Quick Tips: Integrating the UN Sustainable Development Goals (SDGs) Across Your Supply Chain

by | Sep 24, 2021

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Corporate global supply chains continue to become much larger and more complex than ever before. Competition and new markets have enabled companies to outsource materials and manufacturing production to suppliers in developing countries with emerging economies. When properly executed, an ethical, agile global supply chain can help establish and achieve an organization’s sustainability goals, while also delivering significant benefits to organizations in the form of reduced costs, enhanced profitability and increased shareholder value.

Fundamental to achieving an ethical and sustainable supply chain, is the need to establish responsible and transparent procurement policies that take a holistic product view, starting at the ground level with raw material sourcing.  When done properly, these benchmarks and measurements take into account the use of water, land, forests, biodiversity, high carbon assets, energy sources, animal welfare, fair wages, education, healthcare, gender equality and much more.  At the intersection of the of these critical components lies the 17 Sustainable Development Goals (SDG’s). It is these goals that have emerged as a framework for many organizations sustainability policies.

Established in 2015 by the United Nations, the SDGs are a collection of 17 interlinked goals designed to be a “blueprint to achieve a better and more sustainable future for all”.  Though they are more thematic than corporate centric in nature, they help companies to align sectors with specific actionable considerations that should be reflected in their sustainability policies with broader ethical, societal, and environmental goals.  By implementing the SDG framework, organizations can develop and maintain a social license to operate with a clear set of defined targets to achieve.

When considering the implementation of the SDG framework in a supply chain management, there are 6 critical elements that can function as a starting point:

1.  Reduce waste by simplifying supply chain processes through small, steady, and consistent improvements. Every change that reduces or repurposes waste, results in incremental sustainable improvement. This can be achieved by adopting more efficient processes and by leveraging emerging technologies. It is important that these improvements be specific and measurable, to take advantage of advanced analytical tools.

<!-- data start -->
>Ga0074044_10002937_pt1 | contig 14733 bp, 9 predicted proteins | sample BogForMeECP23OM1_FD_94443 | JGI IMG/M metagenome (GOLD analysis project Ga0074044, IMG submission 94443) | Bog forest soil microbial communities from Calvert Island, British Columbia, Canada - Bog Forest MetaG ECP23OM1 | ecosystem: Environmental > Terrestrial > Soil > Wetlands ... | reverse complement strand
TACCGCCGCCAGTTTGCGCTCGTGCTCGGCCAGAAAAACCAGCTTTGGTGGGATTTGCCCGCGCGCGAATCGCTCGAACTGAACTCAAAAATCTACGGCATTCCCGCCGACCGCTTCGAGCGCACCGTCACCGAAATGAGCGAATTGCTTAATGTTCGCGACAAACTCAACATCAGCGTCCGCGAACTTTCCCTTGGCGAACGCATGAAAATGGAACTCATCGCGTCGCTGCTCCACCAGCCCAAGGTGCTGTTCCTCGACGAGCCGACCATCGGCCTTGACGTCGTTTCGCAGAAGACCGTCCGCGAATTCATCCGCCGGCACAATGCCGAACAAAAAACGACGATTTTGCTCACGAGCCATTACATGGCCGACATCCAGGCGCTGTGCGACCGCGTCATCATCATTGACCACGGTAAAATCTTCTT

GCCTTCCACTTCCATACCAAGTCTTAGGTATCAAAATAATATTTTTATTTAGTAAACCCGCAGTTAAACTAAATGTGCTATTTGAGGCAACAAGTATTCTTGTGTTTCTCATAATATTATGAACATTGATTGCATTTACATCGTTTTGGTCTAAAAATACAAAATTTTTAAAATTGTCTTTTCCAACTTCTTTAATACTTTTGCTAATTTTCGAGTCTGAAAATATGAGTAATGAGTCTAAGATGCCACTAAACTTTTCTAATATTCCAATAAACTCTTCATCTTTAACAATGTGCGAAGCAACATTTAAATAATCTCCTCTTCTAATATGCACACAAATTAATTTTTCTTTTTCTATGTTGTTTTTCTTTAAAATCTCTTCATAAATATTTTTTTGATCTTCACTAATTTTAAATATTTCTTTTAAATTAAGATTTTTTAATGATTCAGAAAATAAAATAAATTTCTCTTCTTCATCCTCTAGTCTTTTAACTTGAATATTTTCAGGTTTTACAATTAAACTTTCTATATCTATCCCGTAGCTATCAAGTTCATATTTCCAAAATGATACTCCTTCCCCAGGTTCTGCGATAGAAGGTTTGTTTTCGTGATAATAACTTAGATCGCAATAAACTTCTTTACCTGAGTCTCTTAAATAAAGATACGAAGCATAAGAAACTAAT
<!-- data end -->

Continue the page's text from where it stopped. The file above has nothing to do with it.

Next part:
2.  Ensure ethical sourcing through transparency. Supply chain managers need visibility into how suppliers extract or produce raw materials to ensure they’re following sustainability standards. The more interconnected they become, the more visible they are to those that access them. Credible international certifications like Fairtrade, the Program for Endorsement of Forest Certifications (PEFC), Sustainable Forestry Initiative (SFI) and WaterSense are helpful tools to simplify verification of ethical sourcing.

3.  Minimize overproduction through efficient supply and demand planning. Misalignment between supply and demand results in too much or too little production of raw materials, manufacturing of goods and distribution of products. This creates rework and waste.

4.  Decrease fossil fuel consumption by optimizing routes. Until logistics moves to electric and other more sustainable vehicle options, route optimization is one of the best ways to reduce the environmental impact of transportation and distribution.

5.  Fully utilize containers and transportation to consolidate shipments and maximize container space. Predictive forecasting of where and when goods will arrive, allowing for the consolidation of shipments from multiple suppliers to multiple final destinations. This makes the most efficient use of assets (e.g., containers and trailers) and transportation, reducing the total amount of greenhouse gases generated per unit of cargo.

6.  Monitor for existing environmental risks. Many supply chains are already impacted by port delays, container shortages, climate change and other environmental factors. Issues such as wildfires, rising sea levels, water scarcity and lower agricultural yields have a profound impact on the efficiency, quality and speed of the supply chain. [1]

Open and transparent sustainability goals have become mission critical for business.  International and multi-level supply chains cause a host of potential social and environmental risk for consumer brands. It’s tools like the United Nations Sustainable Development Goals that are helping these organizations establish a measurable “green” roadmap for future success as they leverage sustainability as a true value proposition across their entire supply chain.

[1] https://www.supplychainbrain.com/blogs/1-think-tank/post/29477-how-to-create-a-more-ethical-and-sustainable-supply-chain

Ian Lifshitz is vice president of sustainability and stakeholder relations, the Americas for the Asia Pulp & Paper Group. He is responsible for managing an international team leading the company’s sustainability, media relations and stakeholder engagement programs across Canada, the United States and South America.  Ian has more than 25 years of experience developing sustainability, public relations and other stakeholder strategies for international companies, governments and non-profits, including expertise in managing issues and crisis communication strategies for high-profile companies within the pulp and paper, packaging, retail and telco sectors.

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